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Showing posts from August, 2005

"I Work For The Government, So I Don't"

Would A Good Work Ethic Have Helped ?


Killing the mandatory half-hour to 40 minutes stuck in the mandatory traffic jams on the Airport road driving into central Bangalore is much simpler now. For one, this writer is mentally reconciled to it, second, there is a spare book or an extra set of newspapers. No longer is one engulfed in the `state of panic leading to despair' syndrome that usually accompanies such unexpected waits.

The Indira Nagar flyover which will ease the situation considerably is still under construction. A court order should have cleared some litigation and work should have been under way, a month ago. Not quite. On the three occasions one has passed this site in the last three weeks, on one I counted three workers who seemed engrossed in, possibly, counting the number of steel rods that were used in the previous attempt to build the flyover.

A largish crane stands silently near by, its not even clear whether its in the building, renovation or destruction business. …

Save Our Soul (Ourselves)

Sorry, The Cops Are Not Part Of The Plan

In an earlier post and article elsewhere, this writer had cribbed about how, on the way home on the night of 26th July (and morning of 27th), he failed to spot a single policeman on the road. Citizens, as always, rose to the ocassion, doing everything from directing traffic to helping people wade through their respective localities.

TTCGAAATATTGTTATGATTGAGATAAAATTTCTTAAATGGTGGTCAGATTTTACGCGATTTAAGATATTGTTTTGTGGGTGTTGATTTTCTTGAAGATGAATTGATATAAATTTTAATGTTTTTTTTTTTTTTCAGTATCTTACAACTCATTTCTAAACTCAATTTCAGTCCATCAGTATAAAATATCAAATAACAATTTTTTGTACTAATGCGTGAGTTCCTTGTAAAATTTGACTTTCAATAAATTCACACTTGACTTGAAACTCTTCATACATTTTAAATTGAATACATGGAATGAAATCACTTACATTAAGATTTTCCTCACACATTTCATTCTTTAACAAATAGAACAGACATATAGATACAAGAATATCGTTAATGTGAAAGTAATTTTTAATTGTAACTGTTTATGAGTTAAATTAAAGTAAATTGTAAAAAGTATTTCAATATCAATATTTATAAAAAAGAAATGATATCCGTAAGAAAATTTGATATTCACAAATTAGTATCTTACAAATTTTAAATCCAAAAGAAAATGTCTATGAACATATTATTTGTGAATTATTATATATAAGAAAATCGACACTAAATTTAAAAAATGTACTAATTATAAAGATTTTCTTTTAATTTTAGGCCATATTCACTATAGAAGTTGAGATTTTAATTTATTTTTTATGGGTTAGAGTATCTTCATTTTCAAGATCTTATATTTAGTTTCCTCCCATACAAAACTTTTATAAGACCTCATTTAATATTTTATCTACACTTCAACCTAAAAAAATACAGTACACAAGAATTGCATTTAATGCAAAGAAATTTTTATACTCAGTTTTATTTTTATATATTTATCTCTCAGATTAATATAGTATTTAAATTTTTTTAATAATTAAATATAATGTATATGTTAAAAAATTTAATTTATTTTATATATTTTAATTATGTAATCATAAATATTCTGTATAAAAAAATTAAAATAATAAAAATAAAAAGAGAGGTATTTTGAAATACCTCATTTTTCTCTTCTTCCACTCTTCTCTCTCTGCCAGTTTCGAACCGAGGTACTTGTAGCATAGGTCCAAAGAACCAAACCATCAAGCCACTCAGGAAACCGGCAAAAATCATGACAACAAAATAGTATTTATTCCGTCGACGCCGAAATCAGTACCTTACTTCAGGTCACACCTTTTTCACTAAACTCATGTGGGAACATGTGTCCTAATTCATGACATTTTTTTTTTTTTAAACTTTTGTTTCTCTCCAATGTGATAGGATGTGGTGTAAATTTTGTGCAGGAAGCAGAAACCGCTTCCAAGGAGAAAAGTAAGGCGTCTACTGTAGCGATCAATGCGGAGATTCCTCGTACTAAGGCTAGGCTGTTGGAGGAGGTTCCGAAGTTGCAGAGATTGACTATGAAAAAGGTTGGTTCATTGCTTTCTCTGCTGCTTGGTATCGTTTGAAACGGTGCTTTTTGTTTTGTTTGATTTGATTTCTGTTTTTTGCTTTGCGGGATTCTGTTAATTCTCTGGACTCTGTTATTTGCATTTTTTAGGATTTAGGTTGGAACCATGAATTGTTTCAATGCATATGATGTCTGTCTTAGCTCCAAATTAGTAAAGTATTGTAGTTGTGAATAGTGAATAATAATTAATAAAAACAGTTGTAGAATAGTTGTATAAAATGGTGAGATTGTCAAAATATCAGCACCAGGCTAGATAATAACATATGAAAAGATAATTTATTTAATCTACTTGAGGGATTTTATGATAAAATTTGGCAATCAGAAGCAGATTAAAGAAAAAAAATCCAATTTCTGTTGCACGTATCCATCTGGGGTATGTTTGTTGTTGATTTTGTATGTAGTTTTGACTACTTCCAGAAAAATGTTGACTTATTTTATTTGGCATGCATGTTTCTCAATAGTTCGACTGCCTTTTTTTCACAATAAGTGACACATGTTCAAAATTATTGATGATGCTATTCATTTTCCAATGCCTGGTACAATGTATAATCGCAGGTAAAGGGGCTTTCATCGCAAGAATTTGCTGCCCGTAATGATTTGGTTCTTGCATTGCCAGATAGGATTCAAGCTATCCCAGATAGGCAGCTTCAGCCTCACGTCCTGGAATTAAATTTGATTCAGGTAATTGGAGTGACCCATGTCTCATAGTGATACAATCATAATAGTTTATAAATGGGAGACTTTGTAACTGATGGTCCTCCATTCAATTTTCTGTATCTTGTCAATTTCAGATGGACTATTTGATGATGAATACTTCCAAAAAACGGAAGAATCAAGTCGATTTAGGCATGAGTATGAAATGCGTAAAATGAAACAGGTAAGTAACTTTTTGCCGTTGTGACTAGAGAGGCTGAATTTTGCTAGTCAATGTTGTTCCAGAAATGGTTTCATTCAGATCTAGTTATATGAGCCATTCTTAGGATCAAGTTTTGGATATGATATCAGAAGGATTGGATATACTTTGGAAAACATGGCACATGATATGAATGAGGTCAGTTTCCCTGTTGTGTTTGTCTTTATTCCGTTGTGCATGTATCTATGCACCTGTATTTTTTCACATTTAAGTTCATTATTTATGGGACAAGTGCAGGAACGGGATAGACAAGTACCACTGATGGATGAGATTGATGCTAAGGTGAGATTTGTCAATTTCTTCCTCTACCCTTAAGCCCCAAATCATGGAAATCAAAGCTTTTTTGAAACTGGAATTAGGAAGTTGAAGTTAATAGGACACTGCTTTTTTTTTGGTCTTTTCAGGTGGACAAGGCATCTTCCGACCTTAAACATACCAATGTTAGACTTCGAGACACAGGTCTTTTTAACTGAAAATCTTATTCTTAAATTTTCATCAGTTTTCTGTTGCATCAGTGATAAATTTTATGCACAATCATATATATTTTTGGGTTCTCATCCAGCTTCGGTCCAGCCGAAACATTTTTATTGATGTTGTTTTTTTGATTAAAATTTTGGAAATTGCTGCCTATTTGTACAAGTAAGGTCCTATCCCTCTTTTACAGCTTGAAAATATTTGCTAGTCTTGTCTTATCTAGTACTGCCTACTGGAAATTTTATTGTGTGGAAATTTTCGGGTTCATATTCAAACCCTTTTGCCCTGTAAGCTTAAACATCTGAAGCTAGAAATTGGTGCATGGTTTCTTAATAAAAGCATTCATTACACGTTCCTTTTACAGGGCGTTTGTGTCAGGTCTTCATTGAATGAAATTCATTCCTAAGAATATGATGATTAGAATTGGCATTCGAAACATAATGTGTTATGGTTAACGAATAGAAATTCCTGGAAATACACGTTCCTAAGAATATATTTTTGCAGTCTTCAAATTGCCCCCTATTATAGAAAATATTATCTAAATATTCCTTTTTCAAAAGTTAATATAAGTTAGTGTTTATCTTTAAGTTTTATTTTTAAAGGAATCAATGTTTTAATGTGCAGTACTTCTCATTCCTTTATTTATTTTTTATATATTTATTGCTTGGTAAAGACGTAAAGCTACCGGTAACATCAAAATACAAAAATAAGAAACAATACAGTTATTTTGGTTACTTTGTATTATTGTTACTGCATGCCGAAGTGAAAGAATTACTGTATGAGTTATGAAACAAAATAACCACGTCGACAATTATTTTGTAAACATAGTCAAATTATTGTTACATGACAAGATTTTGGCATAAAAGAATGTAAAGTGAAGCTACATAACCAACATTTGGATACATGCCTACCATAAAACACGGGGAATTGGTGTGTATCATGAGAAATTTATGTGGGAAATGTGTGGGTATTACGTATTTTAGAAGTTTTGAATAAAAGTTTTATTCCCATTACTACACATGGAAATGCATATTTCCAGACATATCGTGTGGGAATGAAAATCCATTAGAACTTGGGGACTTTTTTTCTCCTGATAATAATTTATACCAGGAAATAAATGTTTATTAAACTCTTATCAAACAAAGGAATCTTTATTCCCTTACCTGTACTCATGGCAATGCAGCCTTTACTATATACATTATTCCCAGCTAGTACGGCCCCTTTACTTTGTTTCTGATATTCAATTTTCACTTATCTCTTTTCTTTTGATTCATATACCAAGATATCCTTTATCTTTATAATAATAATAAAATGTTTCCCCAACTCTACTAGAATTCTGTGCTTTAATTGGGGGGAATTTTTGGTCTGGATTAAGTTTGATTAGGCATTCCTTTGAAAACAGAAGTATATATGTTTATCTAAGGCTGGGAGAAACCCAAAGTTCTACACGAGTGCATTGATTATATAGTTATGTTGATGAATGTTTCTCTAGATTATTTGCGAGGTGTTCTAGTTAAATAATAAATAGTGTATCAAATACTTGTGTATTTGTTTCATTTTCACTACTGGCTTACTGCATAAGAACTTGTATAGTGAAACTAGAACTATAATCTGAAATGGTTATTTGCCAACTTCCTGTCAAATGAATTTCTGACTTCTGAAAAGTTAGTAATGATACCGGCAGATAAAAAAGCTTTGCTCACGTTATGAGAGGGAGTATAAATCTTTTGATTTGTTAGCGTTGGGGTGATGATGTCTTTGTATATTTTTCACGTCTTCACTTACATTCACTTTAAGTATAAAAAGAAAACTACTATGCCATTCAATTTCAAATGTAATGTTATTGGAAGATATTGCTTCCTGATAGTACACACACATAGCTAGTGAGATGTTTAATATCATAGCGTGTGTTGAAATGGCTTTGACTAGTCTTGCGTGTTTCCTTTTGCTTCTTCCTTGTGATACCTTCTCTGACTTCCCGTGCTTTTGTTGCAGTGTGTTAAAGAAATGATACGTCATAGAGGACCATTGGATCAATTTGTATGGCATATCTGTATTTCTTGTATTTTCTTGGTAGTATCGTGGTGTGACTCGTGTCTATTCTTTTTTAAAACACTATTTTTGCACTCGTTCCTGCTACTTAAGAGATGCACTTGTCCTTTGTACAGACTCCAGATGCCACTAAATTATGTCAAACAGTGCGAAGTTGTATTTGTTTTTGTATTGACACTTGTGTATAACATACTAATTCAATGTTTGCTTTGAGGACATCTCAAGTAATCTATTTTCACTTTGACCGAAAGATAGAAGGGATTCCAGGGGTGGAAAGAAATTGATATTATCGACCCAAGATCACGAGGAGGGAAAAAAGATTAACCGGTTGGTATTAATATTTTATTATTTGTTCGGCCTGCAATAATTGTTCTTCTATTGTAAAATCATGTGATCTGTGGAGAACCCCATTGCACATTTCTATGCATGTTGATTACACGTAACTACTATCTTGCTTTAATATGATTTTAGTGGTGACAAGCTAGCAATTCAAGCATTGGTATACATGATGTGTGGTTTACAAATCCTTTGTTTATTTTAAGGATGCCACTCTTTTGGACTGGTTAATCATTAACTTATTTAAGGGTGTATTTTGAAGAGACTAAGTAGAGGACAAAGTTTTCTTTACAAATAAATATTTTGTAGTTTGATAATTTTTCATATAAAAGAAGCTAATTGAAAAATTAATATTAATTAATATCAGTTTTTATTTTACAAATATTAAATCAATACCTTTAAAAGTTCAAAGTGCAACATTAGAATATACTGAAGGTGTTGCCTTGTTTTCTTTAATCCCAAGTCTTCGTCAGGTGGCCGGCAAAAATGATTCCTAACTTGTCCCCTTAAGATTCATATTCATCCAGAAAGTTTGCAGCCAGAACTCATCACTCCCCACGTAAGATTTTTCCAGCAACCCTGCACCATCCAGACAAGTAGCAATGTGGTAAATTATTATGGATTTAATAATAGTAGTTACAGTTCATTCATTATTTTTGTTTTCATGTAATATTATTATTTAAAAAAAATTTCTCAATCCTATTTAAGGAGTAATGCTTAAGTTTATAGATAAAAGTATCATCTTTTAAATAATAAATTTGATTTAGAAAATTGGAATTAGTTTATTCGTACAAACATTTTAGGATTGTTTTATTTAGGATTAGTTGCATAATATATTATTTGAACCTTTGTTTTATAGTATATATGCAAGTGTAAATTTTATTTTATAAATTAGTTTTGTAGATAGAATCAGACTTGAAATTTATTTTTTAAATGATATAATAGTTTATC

It now transpires, going by a most insightful interview (in www.rediff.com) of Maharashtra Director General of Police Dr P S Pasricha by Archana Masih that the police are not even part of the state's disaster management plan ! Well, well, who then is part of the plan, you might ask ? Search me. The correct answer is nobody. There is of course a plan on paper and has been there for 7 years or so. Don't worry, a committee has been formed to `look into it'.

As this writer has pointed out in the past, it was not just a failure of systems on 26th of July but also of leadership. At a recent disaster management me…